For all you adventurous types out there, here’s a surefire way to travel back in time in 3 easy steps. Step 1: Jump into your ’57 Chevy pickup. Step 2: Put on Tom Brosseau’s Empty Houses Are Lonely. Step 3: Start driving. As the asphalt grinds beneath your whitewall tires, you’ll be transported to a time when simple guitar arrangements and soulful lyrics carved the landscape of American folk music.
Brosseau has the versatility to at times invoke the spirit of Woody Guthrie and at others recall such contemporaries as Iron & Wine and Rocky Votolato. With a warbling, often gender-ambiguous falsetto, he invites listeners to sit down for a minute and relax as his down-tempo folk carries them along the dusty road.
A resident of LA via Grand Forks, North Dakota, Brosseau has a wanderer’s blood coursing through his veins as well as his music. Empty Houses Are Lonely is a collection of songs ranging from heartbreak to childhood reminiscence, and highlights his recordings to date. It avoids the all too common verse-chorus-bridge structure of conventional pop tunes as it constructs moody backgrounds with sparse instrumentation.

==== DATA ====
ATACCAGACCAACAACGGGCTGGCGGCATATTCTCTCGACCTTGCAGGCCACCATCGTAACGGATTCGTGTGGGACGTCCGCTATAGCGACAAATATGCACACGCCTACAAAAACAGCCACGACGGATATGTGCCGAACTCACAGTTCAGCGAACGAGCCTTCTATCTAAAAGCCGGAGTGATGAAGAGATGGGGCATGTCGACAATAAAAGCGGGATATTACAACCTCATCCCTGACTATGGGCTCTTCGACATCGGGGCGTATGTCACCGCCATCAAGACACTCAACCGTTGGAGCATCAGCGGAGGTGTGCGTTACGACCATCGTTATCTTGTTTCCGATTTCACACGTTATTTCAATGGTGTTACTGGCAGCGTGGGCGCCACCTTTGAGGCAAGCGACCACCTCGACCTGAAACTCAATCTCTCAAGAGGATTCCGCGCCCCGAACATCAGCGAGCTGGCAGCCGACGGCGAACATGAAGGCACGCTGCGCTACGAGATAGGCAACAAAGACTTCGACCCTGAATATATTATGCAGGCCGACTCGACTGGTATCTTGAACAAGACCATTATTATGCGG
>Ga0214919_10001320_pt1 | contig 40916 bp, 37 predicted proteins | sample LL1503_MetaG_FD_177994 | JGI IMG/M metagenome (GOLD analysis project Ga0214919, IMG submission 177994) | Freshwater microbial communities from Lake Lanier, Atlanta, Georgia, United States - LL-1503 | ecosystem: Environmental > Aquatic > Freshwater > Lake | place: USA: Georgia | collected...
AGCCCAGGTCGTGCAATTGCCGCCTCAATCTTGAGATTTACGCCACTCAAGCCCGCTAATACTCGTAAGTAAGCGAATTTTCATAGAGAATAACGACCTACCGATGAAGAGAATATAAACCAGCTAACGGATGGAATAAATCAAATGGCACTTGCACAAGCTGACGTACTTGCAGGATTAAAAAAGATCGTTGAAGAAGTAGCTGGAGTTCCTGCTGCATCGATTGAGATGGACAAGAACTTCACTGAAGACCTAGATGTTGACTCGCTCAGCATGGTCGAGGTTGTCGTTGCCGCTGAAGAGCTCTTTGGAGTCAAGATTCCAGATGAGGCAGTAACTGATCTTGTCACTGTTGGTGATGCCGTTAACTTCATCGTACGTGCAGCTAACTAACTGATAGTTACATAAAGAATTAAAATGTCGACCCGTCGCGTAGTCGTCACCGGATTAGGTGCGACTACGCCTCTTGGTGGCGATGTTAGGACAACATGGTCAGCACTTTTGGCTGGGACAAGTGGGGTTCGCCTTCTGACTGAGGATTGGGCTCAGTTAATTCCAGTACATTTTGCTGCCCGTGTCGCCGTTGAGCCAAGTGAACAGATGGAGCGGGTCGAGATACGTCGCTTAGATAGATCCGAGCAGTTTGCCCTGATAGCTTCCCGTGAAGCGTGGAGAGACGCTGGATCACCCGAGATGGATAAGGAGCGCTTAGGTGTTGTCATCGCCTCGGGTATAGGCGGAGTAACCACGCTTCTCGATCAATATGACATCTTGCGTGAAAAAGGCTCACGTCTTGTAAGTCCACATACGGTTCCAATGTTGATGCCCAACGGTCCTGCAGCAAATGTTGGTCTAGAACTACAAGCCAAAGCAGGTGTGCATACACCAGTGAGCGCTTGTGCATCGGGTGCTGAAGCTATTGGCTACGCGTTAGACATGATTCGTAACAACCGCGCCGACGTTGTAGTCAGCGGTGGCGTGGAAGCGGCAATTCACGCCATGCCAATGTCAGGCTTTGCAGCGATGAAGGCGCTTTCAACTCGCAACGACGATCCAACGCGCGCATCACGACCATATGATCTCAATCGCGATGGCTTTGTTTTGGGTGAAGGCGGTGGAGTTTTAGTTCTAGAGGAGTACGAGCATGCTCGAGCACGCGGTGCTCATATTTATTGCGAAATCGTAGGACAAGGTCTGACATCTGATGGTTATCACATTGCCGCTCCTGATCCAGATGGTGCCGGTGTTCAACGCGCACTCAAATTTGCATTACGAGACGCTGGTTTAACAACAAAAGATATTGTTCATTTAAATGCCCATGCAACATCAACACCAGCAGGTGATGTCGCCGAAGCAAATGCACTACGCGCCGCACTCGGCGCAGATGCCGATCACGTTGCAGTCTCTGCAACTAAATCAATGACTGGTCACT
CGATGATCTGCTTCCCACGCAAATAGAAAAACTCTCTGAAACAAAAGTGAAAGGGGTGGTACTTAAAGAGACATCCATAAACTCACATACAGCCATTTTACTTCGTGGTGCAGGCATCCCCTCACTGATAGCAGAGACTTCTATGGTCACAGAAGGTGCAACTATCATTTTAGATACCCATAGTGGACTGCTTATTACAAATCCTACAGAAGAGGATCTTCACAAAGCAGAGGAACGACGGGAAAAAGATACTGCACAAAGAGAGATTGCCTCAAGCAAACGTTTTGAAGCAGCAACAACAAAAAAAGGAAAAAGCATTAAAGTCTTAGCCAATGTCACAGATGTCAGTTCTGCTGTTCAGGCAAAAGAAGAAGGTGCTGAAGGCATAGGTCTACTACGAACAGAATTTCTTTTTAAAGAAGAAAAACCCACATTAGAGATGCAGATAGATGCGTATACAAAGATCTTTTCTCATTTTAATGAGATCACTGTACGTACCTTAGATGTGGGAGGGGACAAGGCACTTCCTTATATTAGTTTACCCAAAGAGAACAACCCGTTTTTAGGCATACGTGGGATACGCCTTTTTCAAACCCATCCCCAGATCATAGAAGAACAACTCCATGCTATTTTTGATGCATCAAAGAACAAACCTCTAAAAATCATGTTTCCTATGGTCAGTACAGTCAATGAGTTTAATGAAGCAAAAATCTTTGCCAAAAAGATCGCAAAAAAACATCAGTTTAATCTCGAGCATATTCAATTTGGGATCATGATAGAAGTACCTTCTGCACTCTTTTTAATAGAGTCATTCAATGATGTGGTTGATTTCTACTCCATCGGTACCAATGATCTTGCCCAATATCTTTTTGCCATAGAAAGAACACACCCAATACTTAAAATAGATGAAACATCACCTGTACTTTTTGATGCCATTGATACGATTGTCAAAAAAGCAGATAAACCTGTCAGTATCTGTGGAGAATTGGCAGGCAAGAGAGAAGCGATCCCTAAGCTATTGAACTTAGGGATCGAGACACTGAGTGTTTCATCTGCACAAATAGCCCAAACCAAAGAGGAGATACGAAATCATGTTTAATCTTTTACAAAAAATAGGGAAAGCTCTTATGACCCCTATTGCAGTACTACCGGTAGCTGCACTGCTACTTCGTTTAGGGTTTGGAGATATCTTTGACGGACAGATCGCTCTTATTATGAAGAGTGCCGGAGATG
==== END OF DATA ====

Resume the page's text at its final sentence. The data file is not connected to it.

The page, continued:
“Fragile Mind” opens the album with Tom’s sorrowful croon, his only accompaniment a lonesome acoustic guitar. Loaded with escapist imagery, it sets the pace for what’s to come. Much of the album cruises just under the speed limit; Brosseau’s behind the wheel and he’s in no hurry to get there.
Join Tom on the front porch as the sun dips below the horizon for the old-time harmonica blues of “Dark Garage.” Lush with childhood memories and a rousing harmonica that just won’t quit, it will have you tapping your toes as you wax nostalgic for your lost innocence:
“I thought of all the things I knew that never meant that much to me
Playing cards in the spokes and mama’s laundry’s on the ground
Had fallen from the clothesline, when we pulled the pins one by one”
It’s the only song on the album where Brosseau puts the pedal to the floor as he hearkens back to his days in North Dakota.
“Heart of Mine” moseys with acoustic guitar and melancholic strings while Brosseau laments a lost love. By the time a forlorn harmonica enters stage left and the violins have garnered their listener’s tears, Brosseau revels in his languishment: “Soon my heart will wither and die/ What will you do with it then, my dear?” “Bars” echoes with ghostly reverb and resounds with the sentiment of “Bars, set me free.” It’s a stirring way to end an album tinged with sadness and longing for days gone by.
When at last your Chevy comes to a stop and the dust begins to settle, Tom Brosseau’s Empty Houses Are Lonely will have whisked you on a journey down the winding road of folk’s roots and driven you well into the 21st Century. And while it may take a little longer, Tom will get you there all the same.